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able Abraham Lincoln accepted appears became become believed born called candidate Chicago Church coln Congress convention County court Creek Democratic died Douglas early election fact farm father four friends gave give hand Hanks Head held Herndon Honorable hundred Illinois important Indiana interest James John Judge Kentucky knew known land later less letter lived March marriage married Mary matter meeting Mercer County mother moved Nancy never night nomination Offutt Party political present president question reason received record removed representative Republican returned River Rutledge Salem Sangamon seemed Senate Seward sister slave slavery South Sparrow speech Springfield story thing Thomas Lincoln thought tion told took Union United Virginia votes Washington Whig wrote young
Page 367 - We are now far into the fifth year since a policy was initiated with the avowed object and confident promise of putting an end to slavery agitation. Under the operation of that policy, that agitation has not only not ceased, but has constantly augmented. In my opinion, it will not cease until a crisis shall have been reached and passed. "A house divided against itself cannot stand.
Page 367 - A house divided against itself cannot stand." I believe this government cannot endure permanently half slave and half free. I do not expect the Union to be dissolved; I do not expect the house to fall; but I do expect it will cease to be divided. It will become all one thing, or all the other. Either the opponents of slavery will arrest the further spread of it, and place it where the public mind shall rest in the belief that it is in the course of ultimate extinction, or its advocates will push...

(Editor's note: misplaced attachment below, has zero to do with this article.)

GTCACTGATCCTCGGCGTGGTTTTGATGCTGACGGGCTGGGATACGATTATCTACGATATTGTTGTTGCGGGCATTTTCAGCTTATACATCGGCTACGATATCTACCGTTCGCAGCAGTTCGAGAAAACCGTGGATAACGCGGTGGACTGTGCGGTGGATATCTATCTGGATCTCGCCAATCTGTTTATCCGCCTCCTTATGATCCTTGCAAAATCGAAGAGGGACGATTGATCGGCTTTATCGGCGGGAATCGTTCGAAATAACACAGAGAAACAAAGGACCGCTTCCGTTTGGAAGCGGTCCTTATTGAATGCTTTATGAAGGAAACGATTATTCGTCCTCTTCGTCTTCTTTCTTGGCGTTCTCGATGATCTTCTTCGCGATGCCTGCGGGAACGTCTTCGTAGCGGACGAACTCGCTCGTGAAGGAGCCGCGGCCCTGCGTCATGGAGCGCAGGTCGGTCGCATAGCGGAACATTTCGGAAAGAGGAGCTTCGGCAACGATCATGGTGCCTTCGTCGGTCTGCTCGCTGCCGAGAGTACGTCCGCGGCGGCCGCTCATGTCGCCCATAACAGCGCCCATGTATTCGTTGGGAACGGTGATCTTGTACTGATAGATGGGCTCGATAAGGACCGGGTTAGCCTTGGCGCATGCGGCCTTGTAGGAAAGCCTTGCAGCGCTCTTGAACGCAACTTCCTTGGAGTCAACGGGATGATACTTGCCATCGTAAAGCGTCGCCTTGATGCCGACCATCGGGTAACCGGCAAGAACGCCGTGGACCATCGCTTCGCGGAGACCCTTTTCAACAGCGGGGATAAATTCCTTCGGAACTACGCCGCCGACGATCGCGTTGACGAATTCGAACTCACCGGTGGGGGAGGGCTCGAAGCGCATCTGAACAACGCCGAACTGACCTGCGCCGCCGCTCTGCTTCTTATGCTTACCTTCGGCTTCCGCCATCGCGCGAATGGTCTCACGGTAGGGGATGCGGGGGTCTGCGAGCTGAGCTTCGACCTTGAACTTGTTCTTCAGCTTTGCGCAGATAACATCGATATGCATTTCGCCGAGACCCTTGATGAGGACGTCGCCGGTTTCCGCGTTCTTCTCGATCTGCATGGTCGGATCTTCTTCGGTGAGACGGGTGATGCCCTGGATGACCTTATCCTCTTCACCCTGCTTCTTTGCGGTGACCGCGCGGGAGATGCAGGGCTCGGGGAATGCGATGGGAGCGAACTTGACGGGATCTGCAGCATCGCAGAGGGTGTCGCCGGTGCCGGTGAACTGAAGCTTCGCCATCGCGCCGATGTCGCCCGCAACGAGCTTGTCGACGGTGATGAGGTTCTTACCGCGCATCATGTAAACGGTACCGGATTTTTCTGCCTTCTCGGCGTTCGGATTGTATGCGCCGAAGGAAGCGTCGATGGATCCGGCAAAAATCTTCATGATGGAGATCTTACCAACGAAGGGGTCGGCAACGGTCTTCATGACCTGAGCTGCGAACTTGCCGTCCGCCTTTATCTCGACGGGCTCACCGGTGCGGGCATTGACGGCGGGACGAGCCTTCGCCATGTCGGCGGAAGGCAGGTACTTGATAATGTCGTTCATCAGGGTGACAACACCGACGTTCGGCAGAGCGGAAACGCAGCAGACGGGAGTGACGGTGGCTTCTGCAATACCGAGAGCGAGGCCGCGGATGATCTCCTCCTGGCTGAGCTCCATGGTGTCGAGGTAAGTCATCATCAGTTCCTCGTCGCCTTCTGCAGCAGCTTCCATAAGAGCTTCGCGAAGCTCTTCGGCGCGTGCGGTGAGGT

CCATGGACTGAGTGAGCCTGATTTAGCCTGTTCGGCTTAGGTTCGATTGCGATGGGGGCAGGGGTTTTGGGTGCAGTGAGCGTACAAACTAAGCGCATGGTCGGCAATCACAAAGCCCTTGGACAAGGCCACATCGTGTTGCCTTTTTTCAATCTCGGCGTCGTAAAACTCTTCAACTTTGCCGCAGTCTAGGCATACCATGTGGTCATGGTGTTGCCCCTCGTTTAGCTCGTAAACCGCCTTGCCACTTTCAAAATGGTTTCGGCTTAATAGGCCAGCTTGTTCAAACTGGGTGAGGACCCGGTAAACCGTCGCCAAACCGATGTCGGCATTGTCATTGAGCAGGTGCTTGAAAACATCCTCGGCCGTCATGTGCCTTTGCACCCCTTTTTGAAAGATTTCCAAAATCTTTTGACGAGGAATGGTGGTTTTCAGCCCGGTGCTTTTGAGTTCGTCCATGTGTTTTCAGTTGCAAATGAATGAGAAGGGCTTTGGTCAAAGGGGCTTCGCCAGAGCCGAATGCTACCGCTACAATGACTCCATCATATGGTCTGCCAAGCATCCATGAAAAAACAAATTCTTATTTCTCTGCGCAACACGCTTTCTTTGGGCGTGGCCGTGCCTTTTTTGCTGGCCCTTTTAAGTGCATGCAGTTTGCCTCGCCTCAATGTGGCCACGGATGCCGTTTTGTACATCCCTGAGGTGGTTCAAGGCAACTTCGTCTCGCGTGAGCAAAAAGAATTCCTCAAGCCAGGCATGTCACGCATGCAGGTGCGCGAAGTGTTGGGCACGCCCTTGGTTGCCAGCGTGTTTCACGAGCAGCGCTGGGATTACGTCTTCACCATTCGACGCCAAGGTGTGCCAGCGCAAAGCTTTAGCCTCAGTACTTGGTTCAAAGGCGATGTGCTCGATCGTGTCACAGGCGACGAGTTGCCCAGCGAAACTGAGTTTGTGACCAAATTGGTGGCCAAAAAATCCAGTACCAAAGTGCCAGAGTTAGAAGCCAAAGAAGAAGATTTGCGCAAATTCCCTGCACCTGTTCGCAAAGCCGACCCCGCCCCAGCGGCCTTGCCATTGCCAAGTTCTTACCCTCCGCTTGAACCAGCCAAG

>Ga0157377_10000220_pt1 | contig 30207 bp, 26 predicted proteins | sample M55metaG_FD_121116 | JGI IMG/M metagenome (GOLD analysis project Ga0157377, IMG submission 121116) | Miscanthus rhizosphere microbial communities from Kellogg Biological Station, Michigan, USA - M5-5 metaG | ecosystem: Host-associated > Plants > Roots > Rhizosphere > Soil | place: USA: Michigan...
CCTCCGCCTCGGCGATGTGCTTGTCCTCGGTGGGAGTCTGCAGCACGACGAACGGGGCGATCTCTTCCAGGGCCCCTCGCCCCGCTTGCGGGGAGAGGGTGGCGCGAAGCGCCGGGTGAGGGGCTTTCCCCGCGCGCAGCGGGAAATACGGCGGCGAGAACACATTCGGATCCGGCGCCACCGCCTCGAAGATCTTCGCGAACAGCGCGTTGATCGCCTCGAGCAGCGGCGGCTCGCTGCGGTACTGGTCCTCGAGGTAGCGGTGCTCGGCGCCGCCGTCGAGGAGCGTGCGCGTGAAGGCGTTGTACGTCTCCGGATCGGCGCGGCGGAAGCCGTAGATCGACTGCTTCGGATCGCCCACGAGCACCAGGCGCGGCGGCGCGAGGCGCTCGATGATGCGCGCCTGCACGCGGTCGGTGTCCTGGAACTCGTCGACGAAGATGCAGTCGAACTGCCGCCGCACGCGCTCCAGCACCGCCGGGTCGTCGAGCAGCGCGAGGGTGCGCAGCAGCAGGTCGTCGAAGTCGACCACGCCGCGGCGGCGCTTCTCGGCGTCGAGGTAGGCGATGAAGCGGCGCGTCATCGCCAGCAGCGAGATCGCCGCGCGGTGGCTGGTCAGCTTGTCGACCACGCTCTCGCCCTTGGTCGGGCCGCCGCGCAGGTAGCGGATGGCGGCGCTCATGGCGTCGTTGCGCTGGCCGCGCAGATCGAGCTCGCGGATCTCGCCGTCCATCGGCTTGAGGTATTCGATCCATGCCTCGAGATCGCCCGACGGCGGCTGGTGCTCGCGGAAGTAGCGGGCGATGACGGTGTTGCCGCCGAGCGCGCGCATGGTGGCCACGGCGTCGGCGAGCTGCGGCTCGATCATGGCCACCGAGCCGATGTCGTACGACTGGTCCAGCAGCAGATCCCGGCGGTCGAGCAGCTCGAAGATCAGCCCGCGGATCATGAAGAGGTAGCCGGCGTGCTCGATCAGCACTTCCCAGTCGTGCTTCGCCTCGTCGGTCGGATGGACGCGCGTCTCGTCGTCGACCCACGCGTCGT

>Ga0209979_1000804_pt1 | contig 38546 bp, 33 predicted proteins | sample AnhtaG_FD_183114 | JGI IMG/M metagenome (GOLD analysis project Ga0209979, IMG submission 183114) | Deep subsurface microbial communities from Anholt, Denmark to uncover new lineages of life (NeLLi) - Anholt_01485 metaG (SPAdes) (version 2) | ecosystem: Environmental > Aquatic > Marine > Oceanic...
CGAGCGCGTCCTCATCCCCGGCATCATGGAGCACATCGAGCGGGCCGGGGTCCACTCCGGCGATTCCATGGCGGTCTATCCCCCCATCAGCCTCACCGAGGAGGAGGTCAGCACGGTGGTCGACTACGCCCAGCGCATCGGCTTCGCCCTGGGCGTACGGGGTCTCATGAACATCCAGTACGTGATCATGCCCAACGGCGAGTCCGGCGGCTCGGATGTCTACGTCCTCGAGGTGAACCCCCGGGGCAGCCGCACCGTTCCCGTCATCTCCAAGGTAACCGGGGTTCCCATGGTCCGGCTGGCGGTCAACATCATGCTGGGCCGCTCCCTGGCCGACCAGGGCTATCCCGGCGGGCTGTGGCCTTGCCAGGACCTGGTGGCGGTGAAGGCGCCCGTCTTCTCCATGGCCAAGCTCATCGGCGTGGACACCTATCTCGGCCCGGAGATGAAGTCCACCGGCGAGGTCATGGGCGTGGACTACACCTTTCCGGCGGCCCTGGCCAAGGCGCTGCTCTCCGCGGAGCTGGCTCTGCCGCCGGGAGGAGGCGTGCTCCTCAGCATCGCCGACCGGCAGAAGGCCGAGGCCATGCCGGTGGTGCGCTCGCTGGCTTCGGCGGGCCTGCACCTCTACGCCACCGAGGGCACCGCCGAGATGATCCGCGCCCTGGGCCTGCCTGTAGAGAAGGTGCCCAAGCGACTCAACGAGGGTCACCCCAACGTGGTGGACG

Page 208 - They believe that the institution of slavery is founded on both injustice and bad policy; but that the promulgation of abolition doctrines tends rather to increase than to abate its evils. They believe that the Congress of the United States has no power, under the constitution, to interfere with the institution of slavery in the different States.
Page 359 - This is a world of compensation and he who would be no slave must consent to have no slave. Those who deny freedom to others deserve it not for themselves; and under a just God, cannot long retain it.
Page 367 - If we could first know where we are, and whither we are tending, we could better judge what to do, and how to do it. We are now far into the fifth year since a policy was initiated with the avowed object and confident promise of putting an end to slavery agitation. Under the operation of that policy, that agitation has not only not ceased, but has constantly augmented.
Page 368 - It is an irrepressible conflict between opposing and enduring forces, and it means that the United States must and will, sooner or later, become either entirely a slaveholding nation, or entirely a free-labor nation.
Page 273 - deficient in those little links which make up the chain of woman's happiness.
Page 235 - If you feel yourself in any degree bound to me, I am now willing to release you, provided you wish it; while, on the other hand, I am willing and even anxious to bind you faster, if I can be convinced that it will, in any considerable degree, add to your happiness.
Page 394 - Any man can say that who does not see anything wrong in slavery, but no man can logically say it who does see a wrong in it ; because no man can logically say he don't care whether a wrong is voted up or voted down. He may say he don't care whether an indifferent thing is voted up or down, but he must logically have a choice between a right thing and a wrong thing.